£125 million to boost the attainment of poor children
The Government has awarded £125 million to the Sutton Trust as the lead charity in partnership with Impetus Trust to establish a new major programme to boost the attainment of some of the country's most disadvantaged children.
The Education Endowment Fund (EEF) will be used to both initiate grants and seek innovative and bold proposals from schools, teachers, local authorities and charities to improve the performance of poor pupils in the country's lowest performing schools.
The Fund, which will be housed in a new charity established by the Sutton Trust and, in partnership with Impetus, will aim to identify and support cost effective, sustainable, and carefully evaluated projects to narrow attainment gaps in the classroom - creating a lasting educational legacy for 100,000s of disadvantaged children. The EEF will be created by a one-off, arms-length grant from the Department for Education.
Selection criteria for bids will be unveiled in the early summer when the new charity is officially launched - and the first round of grants will be made in the Autumn. It is envisaged that as much as £200 million will be allocated in total over the 15 year lifetime of the programme - with the extra money coming from fund-raising and investment returns.
Sir Peter Lampl, chairman of the Sutton Trust, and chairman of the new charity, said: "The Fund is an unprecedented opportunity to create a lasting legacy to improve the life chances of the country's most disadvantaged children and improve social mobility. In many ways this represents the culmination of the Sutton Trust's work, and I am convinced that we will uncover highly cost effective and innovative projects which will influence the way billions of public money is spent on supporting disadvantaged children."
Daniela Barone Soares, Chief executive of Impetus Trust, said: "We are thrilled to be one of the drivers behind an investment of this scale with such potential to make a real difference for disadvantaged children. The gap in attainment between disadvantaged children and their better-off peers results in an impoverished society, and has existed for far too long. We look forward to applying our expertise to develop and scale up education projects so that many more disadvantaged students are able to get the support they need to succeed."
Secretary of State for Education, Michael Gove, said: "I am delighted that the Sutton Trust, a charity at the forefront of tackling educational inequality, together with Impetus Trust, will manage this important new fund."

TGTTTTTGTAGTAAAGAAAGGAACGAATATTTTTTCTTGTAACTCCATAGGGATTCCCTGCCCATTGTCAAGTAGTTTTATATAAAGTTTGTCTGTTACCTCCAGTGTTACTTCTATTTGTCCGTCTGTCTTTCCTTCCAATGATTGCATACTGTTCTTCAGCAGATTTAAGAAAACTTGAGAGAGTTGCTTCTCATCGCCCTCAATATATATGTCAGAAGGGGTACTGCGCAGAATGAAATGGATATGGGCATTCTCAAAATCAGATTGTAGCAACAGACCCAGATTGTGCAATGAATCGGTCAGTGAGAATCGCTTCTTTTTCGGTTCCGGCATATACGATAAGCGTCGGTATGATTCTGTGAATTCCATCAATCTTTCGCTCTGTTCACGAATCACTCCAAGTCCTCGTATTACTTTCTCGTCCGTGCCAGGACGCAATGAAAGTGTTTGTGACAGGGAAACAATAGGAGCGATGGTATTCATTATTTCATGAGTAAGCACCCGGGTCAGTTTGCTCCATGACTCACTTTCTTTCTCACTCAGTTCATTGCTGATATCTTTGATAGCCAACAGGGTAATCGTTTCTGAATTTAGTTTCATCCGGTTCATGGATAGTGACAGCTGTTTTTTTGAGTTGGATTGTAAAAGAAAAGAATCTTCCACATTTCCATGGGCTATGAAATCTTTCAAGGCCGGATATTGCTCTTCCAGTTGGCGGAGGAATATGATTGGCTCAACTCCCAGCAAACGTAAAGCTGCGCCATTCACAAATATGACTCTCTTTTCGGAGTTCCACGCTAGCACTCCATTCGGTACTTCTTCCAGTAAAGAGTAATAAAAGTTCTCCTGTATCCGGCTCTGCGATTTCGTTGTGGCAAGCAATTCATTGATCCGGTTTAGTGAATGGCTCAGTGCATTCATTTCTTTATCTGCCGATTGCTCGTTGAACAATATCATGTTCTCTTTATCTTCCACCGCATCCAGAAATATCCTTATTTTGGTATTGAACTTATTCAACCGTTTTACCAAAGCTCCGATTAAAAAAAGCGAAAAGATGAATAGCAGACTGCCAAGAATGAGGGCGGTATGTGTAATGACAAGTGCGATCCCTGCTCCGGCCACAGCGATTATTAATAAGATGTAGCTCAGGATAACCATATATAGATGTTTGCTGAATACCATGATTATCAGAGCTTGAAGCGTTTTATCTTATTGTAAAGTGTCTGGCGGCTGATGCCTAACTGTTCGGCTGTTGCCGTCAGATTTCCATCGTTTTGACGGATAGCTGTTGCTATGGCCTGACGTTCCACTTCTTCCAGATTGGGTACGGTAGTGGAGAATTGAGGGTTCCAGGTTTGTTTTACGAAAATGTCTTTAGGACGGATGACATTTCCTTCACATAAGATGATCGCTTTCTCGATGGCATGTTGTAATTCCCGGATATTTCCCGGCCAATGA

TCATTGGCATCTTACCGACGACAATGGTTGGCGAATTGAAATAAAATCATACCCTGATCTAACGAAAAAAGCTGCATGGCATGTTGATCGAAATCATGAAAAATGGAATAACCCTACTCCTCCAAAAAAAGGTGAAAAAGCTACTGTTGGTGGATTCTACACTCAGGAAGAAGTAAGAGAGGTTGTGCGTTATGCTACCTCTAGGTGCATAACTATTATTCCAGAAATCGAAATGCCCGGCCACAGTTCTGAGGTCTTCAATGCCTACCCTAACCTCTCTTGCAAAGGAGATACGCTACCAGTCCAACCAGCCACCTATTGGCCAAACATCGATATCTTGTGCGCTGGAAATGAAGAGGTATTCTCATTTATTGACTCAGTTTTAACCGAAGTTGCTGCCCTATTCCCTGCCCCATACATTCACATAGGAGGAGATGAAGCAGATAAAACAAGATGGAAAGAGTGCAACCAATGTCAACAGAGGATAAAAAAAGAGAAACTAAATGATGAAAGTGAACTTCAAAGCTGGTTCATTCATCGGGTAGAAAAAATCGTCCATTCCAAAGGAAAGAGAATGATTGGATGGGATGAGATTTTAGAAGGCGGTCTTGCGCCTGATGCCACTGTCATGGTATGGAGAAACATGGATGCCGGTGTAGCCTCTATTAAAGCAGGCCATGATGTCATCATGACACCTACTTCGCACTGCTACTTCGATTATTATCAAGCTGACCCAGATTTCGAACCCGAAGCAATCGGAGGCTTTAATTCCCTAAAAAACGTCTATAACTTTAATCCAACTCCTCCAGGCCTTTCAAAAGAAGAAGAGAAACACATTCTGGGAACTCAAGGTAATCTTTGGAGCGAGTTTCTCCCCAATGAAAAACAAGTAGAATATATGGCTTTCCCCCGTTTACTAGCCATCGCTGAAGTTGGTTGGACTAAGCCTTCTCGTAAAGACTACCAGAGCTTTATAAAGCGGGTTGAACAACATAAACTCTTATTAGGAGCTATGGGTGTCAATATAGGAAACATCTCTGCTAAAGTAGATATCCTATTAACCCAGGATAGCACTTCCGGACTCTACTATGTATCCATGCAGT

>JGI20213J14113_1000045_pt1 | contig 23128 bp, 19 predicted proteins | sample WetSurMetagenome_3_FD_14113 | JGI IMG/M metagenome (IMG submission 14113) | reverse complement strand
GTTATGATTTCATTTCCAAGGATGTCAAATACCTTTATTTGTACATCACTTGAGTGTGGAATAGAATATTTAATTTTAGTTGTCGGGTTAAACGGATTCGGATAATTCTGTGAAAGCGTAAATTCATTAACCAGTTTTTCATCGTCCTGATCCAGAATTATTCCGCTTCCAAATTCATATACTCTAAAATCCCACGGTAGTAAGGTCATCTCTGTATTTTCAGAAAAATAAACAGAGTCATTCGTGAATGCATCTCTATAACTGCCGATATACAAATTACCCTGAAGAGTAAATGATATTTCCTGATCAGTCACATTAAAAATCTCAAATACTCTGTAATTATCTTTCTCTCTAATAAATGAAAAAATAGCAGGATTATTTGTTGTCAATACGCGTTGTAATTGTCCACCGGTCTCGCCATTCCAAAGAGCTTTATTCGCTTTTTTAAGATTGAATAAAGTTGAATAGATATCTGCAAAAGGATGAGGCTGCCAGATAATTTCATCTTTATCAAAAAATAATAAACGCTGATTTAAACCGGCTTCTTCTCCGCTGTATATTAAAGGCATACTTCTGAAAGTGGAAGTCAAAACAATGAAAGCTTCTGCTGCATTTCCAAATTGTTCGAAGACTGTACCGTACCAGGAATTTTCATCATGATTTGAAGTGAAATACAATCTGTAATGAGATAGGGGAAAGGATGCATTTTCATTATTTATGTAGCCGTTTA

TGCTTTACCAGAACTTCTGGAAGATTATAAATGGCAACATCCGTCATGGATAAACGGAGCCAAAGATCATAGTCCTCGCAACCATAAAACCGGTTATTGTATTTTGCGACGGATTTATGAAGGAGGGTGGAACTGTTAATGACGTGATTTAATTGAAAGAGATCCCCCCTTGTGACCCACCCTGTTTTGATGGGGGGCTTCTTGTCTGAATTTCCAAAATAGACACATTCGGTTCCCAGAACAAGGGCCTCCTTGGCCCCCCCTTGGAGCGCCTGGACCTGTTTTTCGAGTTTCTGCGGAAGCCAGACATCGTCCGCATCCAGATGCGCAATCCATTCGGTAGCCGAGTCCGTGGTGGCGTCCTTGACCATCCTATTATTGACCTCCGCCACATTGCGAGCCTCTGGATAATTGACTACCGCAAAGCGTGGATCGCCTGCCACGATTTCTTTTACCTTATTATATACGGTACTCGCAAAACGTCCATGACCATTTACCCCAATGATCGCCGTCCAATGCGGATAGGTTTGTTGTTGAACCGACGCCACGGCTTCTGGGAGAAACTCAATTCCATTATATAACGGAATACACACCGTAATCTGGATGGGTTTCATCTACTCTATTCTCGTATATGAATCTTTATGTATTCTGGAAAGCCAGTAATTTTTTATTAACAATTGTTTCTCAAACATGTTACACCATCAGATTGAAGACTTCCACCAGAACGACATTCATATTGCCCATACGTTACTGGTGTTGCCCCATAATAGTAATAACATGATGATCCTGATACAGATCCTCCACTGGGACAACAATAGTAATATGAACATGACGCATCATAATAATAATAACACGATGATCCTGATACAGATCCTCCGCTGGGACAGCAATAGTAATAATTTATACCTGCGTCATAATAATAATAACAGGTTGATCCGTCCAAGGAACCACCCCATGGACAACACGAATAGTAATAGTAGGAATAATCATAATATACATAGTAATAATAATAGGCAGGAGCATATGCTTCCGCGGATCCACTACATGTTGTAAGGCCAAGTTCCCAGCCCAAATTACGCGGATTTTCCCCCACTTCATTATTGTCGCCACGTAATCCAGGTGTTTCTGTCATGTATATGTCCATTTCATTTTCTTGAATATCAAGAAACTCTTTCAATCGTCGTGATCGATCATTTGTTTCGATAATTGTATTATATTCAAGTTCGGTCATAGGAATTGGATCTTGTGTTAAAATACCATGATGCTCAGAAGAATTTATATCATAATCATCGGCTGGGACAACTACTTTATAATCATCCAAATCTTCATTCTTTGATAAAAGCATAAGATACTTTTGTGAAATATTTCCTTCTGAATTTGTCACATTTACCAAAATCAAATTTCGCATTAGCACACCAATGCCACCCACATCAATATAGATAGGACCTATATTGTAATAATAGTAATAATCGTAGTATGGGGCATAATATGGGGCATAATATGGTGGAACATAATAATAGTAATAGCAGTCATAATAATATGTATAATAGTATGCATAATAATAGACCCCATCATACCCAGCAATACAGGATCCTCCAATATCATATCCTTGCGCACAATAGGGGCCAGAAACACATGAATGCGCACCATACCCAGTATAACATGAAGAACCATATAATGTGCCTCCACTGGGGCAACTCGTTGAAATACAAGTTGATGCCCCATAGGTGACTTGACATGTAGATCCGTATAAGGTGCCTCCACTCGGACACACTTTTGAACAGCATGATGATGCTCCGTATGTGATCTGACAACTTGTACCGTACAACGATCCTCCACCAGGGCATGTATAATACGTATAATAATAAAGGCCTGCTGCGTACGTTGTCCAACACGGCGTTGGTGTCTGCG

Notes to editors
- The Sutton Trust as the lead charity in a partnership with Impetus Trust was appointed to administer the Education Endowment Fund following an open competition involving 14 charities undertaken by the Department for Education.
- For the first two years of the Fund, applications will only be accepted from, or in partnership with, underperforming primary and secondary schools in England. Grants will aim to raise the attainment of children eligible for Free School Meals, and available not just to schools or Local Authorities but also to voluntary and community sectors, public sector organisations, co-ops, mutuals, charities and social enterprises.
- A stark attainment gap persists between children eligible for Free School Meals and more advantaged children at every Key Stage of primary and secondary school.
- A key strand of the programme will be to commission robust evaluations of the projects piloted, to create a bank of approaches proven to work at improving attainment of disadvantaged pupils.
- Selection criteria for bids will be published in the early summer, and the first projects will be funded in the Autumn. The Fund will eventually allocate £10-15 million each year to projects.
- The Sutton Trust is investing £750,000 in cash to underpin the development of the new charity, while the Impetus Trust is committing £250,000. Both Trusts are also making substantial in-kind contributions of staff resources and expertise.
- The Fund will not be accepting proposals until the early summer.